Thursday, September 20, 2012

Of Time and Place Blog Tour: guest post and excerpt

We are today's stop on the Of Time and Place Blog Tour presented by Tribute Books. There is an excerpt from B.R. Freemont's novel and a guest post. Thanks for spending time with us today.

Of Time and Place by B.R. Freemont

Sci-fi*Paperback (539 pages) & ebook*Price: $16.95 paperback, $7.99 ebook
ISBN: 9781937928728*Publisher: Two Harbors Press ( August 17, 2012 )

Links: Paperback | PDF ebook 

As the global energy crisis of the 21st century wears on, James Lendeman searches for answers – both for the country and for himself.

Working in the Federal Energy Department for the iconoclastic and enigmatic Kate Hastings, James is at the center of a world of political intrigue and personal conflicts. Unsure of whether he can go along with Kate’s plans for the country (and for him), he is forced to steer his own way through a maze of personal and professional problems.

When we meet James a few years later (through an ingenious weaving of dual timelines), he is in Savannah, working as a contractor for the government and debating the merits of a flirtatious college student who lives in his boarding house.

Nimbly moving forward and backward through James’s personal timeline, Of Time and Place leads its readers on a journey through the twists and turns of life in a kind of historical novel of the future. From a tumultuous romance and marriage to a romantic spring in Florence and the adversities along the way, James finds himself debating both his own life and the feasibility of maintaining a viable US economy in the mid-21st century.

Drawn from very real issues of global import, and playing out in some of the most storied cities in the world, Of Time and Place will leave every reader pondering the future – and the present.

BRF Guest Post 

After reading Of Time and Place, a person may conclude that I’m a pessimist. The main characters don’t fully succeed in what they’re trying to accomplish. Life in the middle of the twenty-first century is constricted by a reduced supply of petroleum energy and an economy that never fires on all cylinders. This “new normal”, which some economists now postulate, appears to be entrenched in the nation’s psyche.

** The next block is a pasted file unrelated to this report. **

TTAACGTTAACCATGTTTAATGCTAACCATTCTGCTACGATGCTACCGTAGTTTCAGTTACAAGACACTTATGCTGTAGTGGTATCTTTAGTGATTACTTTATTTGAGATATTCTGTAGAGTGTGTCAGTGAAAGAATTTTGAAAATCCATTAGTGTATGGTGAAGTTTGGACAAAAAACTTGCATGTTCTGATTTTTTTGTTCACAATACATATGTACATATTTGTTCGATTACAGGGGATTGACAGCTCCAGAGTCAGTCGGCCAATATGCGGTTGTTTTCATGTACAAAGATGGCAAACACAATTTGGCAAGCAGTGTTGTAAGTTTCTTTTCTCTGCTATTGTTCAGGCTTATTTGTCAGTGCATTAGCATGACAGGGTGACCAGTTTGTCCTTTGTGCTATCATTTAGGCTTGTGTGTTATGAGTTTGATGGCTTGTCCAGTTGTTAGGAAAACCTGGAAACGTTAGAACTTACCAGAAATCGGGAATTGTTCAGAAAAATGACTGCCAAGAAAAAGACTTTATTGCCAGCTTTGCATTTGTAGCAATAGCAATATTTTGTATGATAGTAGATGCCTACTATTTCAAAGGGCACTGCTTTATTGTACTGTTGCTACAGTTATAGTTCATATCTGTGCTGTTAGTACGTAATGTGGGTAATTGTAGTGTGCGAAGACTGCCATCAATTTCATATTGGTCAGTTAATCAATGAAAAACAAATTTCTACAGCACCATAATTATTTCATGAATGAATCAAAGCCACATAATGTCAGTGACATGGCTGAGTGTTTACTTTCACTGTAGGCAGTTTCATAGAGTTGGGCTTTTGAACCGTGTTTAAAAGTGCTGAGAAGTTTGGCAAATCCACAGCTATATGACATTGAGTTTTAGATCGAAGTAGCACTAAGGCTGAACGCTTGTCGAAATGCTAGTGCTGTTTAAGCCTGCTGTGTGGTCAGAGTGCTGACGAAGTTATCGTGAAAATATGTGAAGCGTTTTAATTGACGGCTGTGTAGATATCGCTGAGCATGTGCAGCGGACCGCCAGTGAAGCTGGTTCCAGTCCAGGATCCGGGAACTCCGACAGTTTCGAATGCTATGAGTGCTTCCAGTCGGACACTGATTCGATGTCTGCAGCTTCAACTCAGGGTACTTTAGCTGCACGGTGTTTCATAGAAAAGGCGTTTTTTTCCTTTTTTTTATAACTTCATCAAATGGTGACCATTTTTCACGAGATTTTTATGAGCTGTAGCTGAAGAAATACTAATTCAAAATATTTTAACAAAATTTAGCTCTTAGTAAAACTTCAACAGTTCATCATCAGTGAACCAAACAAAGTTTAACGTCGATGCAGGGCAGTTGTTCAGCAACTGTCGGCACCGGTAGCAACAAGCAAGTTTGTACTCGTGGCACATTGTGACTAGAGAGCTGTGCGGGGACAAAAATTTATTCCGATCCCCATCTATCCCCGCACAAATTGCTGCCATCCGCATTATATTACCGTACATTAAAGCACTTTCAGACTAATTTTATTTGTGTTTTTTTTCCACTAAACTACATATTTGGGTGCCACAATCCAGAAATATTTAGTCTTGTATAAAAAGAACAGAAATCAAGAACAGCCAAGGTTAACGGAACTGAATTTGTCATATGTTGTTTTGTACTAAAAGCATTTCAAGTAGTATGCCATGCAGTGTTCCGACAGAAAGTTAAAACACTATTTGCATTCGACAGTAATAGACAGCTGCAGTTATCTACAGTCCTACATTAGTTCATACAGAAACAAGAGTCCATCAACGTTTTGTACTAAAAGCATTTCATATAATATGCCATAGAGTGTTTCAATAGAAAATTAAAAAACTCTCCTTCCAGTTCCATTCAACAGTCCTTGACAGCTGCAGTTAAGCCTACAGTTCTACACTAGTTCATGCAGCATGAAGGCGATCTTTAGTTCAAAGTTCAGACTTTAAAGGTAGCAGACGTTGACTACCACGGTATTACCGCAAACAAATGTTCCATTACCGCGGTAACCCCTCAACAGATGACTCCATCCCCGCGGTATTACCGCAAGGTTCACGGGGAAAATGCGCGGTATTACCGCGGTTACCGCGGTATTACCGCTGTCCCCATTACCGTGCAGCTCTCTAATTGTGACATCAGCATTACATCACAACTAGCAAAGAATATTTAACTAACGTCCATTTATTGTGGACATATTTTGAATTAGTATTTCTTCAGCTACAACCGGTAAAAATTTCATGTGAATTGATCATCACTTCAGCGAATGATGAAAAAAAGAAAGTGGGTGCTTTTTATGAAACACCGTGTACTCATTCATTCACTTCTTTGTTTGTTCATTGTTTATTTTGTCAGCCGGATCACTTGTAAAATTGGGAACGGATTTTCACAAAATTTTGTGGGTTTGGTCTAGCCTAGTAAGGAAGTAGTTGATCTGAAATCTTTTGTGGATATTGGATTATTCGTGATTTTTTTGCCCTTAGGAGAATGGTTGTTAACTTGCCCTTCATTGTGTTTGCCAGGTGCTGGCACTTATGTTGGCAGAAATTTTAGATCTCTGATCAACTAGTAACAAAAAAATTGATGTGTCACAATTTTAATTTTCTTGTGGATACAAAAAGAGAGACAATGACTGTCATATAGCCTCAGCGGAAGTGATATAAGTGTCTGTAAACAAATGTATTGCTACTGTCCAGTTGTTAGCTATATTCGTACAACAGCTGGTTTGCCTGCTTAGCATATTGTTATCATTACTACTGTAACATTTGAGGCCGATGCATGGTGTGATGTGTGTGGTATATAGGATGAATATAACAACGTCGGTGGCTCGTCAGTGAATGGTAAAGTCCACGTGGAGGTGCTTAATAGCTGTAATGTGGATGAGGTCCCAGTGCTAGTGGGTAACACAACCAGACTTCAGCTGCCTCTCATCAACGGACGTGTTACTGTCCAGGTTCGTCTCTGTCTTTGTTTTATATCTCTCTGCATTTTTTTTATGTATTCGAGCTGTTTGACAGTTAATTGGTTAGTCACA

I hope the reader can look past these first impressions. A better lesson to draw from the book is that government cannot remain adrift and avoid the larger, long-term issues. I’m not advocating big government or small government, but rather effective government. Infrastructure improvements, a rational energy policy, and an overall balance between revenue and spending need to be agreed upon and adopted. People of goodwill must come together, not forced apart.

Therefore, I would prefer that Of Time and Place not be an accurate prognostication of the future but rather a lesson in what course must not be followed. Government somnambulism and “kicking the can down the road” will not enable the nation to succeed and prosper.

Early in the novel, James Lendeman, the narrator/protagonist responds to a question from his prospective boss, Kate Hastings. He states that the time for a comprehensive energy policy solution has long since passed. Kate and James’s conversation takes place in the year 2053. James suggests the time for action had been early in the century. In other words, that time is now.


Chapter 1

Savannah, 2060

I was returning from one of my distasteful, although fortunately infrequent, visits to Washington. In order to justify the payments I received, I needed to perform a bit of consulting work, and from time to time be in contact with a continually changing nonentity in the Federal Energy Department. I had taken the train to save money. As usual, it was running late, taking nine hours to make a six-hour trip. We did encounter a one-hour power-down in North Carolina, but, still, a three-hour delay is a three-hour delay.

Elsewhere, trains could travel at four hundred kilometers an hour. In this country, even on the faster intercity routes, two hundred was a top speed. Our trips tended to be longer; all the more reason for trains to be faster. Why had we not invested in the necessary infrastructure? Worst of all, through our outmoded rail system we were wasting energy—and this particularly bothered me.

In Savannah, the train station was located a few kilometers from downtown in a rundown area of scrub brush and litter. A poorly maintained bus carted passengers from the inter-city train station to downtown locations. I got off at Drayton Street where I needed another vehicle—a street tram—to take me south, out of the historic district.

About the author:
B.R. Freemont 

B.R. Freemont was born in New York and has lived in the Savannah area for over a decade. He holds a B.A. from Columbia and an M.A. from New York University. During his business career, Freemont filled a number of management assignments and briefly worked for government entities.

Over the years, his interests have included: astronomy, domestic and foreign travel, dog breed club administration, wine tasting, and avidly reading both fiction and non-fiction.

He is married and has a son and two daughters.

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